While the depth and breadth of a firm will influence the outsourcing trading decisions, industry experts believe that should not be the only motivating factor. “I think it will appeal to small to medium sized firms that have assets up to US$75bn, but size is not the best way to judge whether a firm should outsource the dealing function,” says Clare Vincent-Silk, partner at consulting firm Sionic (formerly Catalyst). “It also depends on the asset class they are trading, locations where they have a dealing function and whether they want to outsource part of the dealing desk or one of the geographies where they do not have coverage.”
She adds, another issue to consider is where the dealing desk sits within the organisation. “For example, does it report to the chief operating officer and if that is the case, they are more likely to outsource.”
Take your pick
There are of course different models on offer ranging from the full range where trading is completely farmed out to a third party, to the so-called hybrid approach which was adopted by Hermes Investment Management seven years ago. It handed over trading of emerging markets and non-Japan Asia equities to CF Global. The fund manager retained its own in-house traders for all other instruments, including US and European equities and fixed-income products.
Opimas notes that this model is gaining traction particularly in cross-border activity, where the asset manager is below the critical scale, or finds it operationally difficult given time-zone differences. “It is an expensive proposition for fund managers to have desks everywhere and offer 24 hour coverage,” says Scott Chace, chief executive officer and managing partner at CF Global. “We also have funds give us the harder trades, or they use us because they want an alternative way to execute trades in an unbiased and anonymous manner while disguising their footprint in the marketplace.”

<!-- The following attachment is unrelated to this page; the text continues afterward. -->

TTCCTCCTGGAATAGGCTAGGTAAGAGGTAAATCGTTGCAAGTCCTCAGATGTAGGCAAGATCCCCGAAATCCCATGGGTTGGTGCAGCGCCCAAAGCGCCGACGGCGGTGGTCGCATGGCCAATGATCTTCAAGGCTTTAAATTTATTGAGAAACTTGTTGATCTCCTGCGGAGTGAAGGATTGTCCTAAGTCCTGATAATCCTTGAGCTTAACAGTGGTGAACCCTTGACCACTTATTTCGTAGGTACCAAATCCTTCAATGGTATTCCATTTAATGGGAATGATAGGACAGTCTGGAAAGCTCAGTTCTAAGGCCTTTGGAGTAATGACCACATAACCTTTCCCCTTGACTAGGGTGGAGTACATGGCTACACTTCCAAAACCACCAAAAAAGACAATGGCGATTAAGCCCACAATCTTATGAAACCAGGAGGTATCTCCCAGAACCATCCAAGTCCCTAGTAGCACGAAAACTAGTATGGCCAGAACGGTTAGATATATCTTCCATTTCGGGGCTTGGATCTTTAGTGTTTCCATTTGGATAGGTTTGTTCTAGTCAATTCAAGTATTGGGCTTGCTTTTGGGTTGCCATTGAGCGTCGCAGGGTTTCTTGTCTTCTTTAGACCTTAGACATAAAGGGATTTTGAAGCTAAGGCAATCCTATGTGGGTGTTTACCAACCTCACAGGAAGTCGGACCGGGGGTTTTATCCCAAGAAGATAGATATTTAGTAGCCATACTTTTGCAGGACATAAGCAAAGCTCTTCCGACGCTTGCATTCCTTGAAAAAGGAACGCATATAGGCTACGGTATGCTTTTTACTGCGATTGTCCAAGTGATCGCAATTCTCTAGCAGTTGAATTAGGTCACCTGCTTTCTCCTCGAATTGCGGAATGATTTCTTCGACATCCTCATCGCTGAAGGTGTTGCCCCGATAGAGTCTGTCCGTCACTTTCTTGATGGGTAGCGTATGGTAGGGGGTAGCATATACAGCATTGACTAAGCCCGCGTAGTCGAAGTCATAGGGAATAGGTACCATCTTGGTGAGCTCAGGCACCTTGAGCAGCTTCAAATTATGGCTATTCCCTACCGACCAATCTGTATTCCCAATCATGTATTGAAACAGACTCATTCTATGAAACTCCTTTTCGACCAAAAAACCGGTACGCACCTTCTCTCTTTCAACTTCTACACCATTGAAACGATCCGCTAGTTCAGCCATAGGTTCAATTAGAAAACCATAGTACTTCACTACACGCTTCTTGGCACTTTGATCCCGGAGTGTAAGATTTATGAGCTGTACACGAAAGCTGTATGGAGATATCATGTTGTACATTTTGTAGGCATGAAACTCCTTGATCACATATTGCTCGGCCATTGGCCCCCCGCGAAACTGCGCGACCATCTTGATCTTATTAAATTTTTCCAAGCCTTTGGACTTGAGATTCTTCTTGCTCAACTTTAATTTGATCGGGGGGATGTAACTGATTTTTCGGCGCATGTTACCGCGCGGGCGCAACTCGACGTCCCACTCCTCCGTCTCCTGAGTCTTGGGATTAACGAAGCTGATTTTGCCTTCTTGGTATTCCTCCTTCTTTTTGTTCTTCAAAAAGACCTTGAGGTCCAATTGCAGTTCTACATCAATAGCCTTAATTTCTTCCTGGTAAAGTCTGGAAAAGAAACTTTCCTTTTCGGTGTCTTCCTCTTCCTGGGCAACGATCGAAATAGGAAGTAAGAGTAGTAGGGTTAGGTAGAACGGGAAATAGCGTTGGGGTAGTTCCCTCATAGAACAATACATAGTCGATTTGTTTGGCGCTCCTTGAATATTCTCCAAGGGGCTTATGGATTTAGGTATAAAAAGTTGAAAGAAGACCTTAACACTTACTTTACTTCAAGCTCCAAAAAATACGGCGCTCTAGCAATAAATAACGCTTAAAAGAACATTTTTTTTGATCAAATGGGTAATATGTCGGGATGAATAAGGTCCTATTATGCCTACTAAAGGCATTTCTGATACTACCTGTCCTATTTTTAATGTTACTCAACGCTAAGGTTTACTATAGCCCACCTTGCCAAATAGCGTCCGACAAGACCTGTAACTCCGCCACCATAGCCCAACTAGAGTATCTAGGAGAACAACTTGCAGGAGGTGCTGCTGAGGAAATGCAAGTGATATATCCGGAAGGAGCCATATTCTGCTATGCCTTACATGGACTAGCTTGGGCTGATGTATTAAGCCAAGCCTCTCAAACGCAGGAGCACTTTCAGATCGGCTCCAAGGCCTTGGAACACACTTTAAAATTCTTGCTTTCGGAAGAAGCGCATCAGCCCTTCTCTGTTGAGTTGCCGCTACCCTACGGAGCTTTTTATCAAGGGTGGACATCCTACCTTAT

Given the growth prospects it is no wonder that the number of providers continues to mushroom. In fact, the buyside is spoilt for choice with the Opimas report showing that they hail from all walks of financial service life – agency brokers, custodians, investment banks, as well as asset managers, that make their own trading desks available to their compatriots.
Surprisingly perhaps, a large number of firms are based in Paris including Amundi, a subsidiary of Crédit Agricole and Societe Generale created to regroup their asset management operations, BNP Paribas and Exoé. They tend to focus more on fixed income trading due to the dominance of money market mutual funds in the French asset management arena. The trading of equities is the asset class of choice to outsource in the US and Europe.
Regardless of the location or asset class, buyside firms should do their homework before choosing an outsourcing provider. The basic checklist should include corporate structure, whether it is independent or part of a larger broker-dealer, and the breadth of trading tools and services that they offer. “One of the challenges is that asset managers have to ask the right questions,” says Andrew Walton, head of European business at Tourmaline Europe. “They have to understand the different propositions on the market and the differences between services being offered, for example, by an agency broker or custodian, from a prime broker and the conflicts of interest that may exist.”
Asset managers should also look at the activity in context. “The outsourcing of the trading function is part of a larger discussion about outsourcing in general,” says Castiel. “The challenges for clients are to think about their own internal models, what is core, what they want to focus on and what they want to externalise across the front, middle and back office.”